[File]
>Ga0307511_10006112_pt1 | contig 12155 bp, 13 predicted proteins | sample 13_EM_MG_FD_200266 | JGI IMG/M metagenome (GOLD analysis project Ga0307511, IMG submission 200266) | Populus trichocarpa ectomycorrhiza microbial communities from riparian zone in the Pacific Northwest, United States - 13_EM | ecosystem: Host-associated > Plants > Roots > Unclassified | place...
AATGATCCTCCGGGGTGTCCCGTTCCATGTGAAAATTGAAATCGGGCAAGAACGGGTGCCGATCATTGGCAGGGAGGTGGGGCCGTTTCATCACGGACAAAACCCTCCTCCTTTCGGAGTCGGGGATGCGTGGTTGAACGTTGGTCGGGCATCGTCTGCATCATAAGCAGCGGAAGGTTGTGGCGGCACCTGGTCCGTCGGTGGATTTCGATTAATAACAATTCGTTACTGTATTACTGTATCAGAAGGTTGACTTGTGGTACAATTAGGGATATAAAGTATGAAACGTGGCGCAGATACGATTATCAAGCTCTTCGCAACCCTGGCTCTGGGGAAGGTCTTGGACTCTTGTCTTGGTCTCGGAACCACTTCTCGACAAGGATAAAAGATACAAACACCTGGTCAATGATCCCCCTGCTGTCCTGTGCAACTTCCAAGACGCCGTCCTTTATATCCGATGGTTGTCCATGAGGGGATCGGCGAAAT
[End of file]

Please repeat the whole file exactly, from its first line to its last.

>Ga0307511_10006112_pt1 | contig 12155 bp, 13 predicted proteins | sample 13_EM_MG_FD_200266 | JGI IMG/M metagenome (GOLD analysis project Ga0307511, IMG submission 200266) | Populus trichocarpa ectomycorrhiza microbial communities from riparian zone in the Pacific Northwest, United States - 13_EM | ecosystem: Host-associated > Plants > Roots > Unclassified | place...
AATGATCCTCCGGGGTGTCCCGTTCCATGTGAAAATTGAAATCGGGCAAGAACGGGTGCCGATCATTGGCAGGGAGGTGGGGCCGTTTCATCACGGACAAAACCCTCCTCCTTTCGGAGTCGGGGATGCGTGGTTGAACGTTGGTCGGGCATCGTCTGCATCATAAGCAGCGGAAGGTTGTGGCGGCACCTGGTCCGTCGGTGGATTTCGATTAATAACAATTCGTTACTGTATTACTGTATCAGAAGGTTGACTTGTGGTACAATTAGGGATATAAAGTATGAAACGTGGCGCAGATACGATTATCAAGCTCTTCGCAACCCTGGCTCTGGGGAAGGTCTTGGACTCTTGTCTTGGTCTCGGAACCACTTCTCGACAAGGATAAAAGATACAAACACCTGGTCAATGATCCCCCTGCTGTCCTGTGCAACTTCCAAGACGCCGTCCTTTATATCCGATGGTTGTCCATGAGGGGATCGGCGAAAT